Middle East Research and Information Project: Critical Coverage of the Middle East Since 1971

As one of the political, commercial and intellectual centers of Asia, Japan at the turn of the twentieth century was an important arena for the intersection of ideas about modernism, nationalism and anti-colonial politics. Though Cairo, Istanbul and Mecca had long been the capitals of scholarship and cross-cultural interaction in the Islamic world, Meiji-era Japan was a site of key encounters between Muslims from China, South Asia, Central Asia and the Middle East. Drawn together by a common interest in Islamic revival and nation building that transcended linguistic and cultural differences, these activists established various Muslim organizations in Japan and saw Islam as a way to unify Asian peoples.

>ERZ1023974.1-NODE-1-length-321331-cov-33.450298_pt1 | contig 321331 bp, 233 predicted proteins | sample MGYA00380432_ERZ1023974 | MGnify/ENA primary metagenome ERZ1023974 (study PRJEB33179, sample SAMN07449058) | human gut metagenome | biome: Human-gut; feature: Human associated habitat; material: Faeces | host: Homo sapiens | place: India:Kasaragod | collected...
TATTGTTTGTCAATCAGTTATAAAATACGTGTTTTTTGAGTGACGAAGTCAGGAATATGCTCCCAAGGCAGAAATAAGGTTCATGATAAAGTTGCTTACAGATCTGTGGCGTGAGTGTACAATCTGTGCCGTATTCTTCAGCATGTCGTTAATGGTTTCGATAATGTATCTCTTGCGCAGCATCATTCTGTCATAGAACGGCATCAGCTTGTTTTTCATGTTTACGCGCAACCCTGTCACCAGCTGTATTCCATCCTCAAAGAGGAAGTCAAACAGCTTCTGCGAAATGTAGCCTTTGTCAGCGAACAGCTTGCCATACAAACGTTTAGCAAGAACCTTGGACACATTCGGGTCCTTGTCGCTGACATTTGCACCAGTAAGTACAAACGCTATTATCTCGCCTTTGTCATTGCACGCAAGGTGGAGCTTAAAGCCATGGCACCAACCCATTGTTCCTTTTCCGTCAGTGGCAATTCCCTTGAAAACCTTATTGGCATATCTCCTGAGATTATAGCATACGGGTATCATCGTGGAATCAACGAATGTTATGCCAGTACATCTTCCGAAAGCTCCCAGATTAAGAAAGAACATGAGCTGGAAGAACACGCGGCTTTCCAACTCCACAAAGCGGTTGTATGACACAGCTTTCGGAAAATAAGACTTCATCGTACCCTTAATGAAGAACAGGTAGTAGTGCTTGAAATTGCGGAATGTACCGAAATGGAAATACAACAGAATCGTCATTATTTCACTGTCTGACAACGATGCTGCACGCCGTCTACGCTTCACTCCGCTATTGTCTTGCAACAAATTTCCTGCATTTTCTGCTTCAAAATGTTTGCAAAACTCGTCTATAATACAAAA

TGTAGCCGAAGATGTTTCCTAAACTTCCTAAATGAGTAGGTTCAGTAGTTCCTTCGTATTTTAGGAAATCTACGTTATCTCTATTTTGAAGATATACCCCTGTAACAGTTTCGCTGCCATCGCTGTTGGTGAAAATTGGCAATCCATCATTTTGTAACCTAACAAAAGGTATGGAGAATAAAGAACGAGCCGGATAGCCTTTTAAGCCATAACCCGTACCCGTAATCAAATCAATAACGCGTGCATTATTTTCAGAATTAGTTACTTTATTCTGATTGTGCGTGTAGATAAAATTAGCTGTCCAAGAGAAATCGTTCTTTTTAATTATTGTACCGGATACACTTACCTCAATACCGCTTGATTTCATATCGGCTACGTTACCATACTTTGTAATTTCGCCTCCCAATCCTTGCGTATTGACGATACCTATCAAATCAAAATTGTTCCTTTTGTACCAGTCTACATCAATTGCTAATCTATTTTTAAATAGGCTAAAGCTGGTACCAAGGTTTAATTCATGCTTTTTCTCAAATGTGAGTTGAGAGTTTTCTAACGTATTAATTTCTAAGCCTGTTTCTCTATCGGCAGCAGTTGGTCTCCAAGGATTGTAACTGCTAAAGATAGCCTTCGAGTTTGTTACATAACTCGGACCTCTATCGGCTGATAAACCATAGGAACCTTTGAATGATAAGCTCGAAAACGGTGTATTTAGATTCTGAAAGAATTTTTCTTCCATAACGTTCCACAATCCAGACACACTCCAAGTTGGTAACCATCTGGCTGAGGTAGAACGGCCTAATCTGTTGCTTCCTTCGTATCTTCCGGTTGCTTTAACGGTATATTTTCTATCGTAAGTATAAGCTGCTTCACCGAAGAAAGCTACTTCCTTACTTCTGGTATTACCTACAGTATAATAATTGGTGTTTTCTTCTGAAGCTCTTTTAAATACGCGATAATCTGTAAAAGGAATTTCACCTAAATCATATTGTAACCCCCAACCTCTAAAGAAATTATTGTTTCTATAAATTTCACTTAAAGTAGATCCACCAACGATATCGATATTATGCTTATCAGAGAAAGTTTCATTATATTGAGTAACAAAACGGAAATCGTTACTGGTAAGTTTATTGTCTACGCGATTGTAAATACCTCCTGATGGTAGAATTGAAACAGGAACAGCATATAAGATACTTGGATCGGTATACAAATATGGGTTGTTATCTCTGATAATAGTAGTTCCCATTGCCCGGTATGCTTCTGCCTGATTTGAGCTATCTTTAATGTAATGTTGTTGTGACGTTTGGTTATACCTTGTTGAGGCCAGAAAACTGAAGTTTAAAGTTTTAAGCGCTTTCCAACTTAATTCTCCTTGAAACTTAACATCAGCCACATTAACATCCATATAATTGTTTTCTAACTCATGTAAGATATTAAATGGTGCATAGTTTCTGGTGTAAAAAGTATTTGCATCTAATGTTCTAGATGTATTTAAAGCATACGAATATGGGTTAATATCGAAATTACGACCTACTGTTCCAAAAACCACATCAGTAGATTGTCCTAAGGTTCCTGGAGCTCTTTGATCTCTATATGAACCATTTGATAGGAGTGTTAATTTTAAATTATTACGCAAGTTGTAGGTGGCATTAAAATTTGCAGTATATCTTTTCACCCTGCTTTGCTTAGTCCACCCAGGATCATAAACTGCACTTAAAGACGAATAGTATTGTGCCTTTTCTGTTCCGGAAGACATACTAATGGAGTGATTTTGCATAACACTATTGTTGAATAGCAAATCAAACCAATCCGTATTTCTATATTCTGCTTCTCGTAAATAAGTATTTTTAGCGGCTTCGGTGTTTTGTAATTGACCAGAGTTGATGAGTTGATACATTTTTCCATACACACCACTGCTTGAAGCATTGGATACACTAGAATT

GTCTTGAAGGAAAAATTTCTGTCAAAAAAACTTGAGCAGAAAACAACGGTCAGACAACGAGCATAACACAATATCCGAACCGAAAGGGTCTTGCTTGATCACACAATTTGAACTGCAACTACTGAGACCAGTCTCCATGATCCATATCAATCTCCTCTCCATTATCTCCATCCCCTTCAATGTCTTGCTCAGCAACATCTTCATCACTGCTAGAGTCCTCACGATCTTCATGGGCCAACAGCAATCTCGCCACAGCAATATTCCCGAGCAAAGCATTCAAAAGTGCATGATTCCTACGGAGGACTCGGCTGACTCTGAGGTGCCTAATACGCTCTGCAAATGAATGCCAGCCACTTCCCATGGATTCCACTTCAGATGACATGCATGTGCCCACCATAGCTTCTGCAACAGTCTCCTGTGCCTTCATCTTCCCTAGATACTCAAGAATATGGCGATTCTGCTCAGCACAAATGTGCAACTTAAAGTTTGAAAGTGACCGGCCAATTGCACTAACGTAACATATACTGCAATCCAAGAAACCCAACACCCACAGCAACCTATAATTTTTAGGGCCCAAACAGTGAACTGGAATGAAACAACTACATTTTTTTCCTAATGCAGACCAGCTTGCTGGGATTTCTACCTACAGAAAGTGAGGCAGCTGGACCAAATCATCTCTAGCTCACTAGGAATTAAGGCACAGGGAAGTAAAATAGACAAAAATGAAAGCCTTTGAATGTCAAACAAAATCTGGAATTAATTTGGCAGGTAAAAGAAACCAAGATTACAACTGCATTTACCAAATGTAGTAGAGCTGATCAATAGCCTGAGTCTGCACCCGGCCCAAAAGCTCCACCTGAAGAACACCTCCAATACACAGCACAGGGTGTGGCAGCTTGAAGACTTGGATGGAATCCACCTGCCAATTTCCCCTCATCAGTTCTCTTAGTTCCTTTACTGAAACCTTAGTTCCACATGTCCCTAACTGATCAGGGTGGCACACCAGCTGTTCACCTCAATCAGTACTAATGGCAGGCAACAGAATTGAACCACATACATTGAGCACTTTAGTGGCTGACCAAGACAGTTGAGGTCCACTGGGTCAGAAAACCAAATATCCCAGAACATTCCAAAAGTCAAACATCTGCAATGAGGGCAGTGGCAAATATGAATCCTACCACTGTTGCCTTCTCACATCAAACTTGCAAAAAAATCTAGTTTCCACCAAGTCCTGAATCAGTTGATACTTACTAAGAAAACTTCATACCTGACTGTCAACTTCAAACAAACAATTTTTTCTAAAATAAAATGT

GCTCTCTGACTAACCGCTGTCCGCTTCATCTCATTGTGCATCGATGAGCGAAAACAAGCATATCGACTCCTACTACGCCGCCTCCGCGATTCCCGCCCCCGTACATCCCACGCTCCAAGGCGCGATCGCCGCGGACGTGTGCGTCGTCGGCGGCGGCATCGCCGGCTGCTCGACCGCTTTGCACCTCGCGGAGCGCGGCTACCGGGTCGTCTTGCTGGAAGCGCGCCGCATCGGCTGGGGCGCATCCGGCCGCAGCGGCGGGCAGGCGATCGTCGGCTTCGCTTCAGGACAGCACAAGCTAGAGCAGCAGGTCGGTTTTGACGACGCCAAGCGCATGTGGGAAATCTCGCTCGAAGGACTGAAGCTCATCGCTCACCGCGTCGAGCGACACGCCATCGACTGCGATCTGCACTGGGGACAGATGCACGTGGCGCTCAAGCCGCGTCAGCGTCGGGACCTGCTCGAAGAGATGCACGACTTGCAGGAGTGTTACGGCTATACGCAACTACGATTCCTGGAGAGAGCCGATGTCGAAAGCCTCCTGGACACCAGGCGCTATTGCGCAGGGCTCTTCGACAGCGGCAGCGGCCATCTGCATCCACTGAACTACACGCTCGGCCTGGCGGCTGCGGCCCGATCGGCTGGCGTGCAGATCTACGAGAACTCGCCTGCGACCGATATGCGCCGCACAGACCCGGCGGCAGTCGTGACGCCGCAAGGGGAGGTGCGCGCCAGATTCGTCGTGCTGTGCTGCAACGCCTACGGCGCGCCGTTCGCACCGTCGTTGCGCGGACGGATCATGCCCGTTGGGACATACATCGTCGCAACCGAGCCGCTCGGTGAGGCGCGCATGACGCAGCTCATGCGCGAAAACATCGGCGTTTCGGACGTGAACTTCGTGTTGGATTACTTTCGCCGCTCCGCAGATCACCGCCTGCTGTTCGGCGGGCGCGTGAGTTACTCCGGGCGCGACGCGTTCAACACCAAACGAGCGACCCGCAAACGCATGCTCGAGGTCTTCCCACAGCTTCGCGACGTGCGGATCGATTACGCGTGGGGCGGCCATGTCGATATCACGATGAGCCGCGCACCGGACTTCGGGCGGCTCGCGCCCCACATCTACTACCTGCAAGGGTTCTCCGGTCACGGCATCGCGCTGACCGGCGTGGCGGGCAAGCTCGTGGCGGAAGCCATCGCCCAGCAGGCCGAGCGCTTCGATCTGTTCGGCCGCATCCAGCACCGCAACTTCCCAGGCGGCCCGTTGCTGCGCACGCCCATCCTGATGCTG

To continue reading this article, please login or subscribe.

How to cite this article:

Shuang Wen "Muslim Activist Encounters in Meiji Japan," Middle East Report 270 (Spring 2014).
Cancel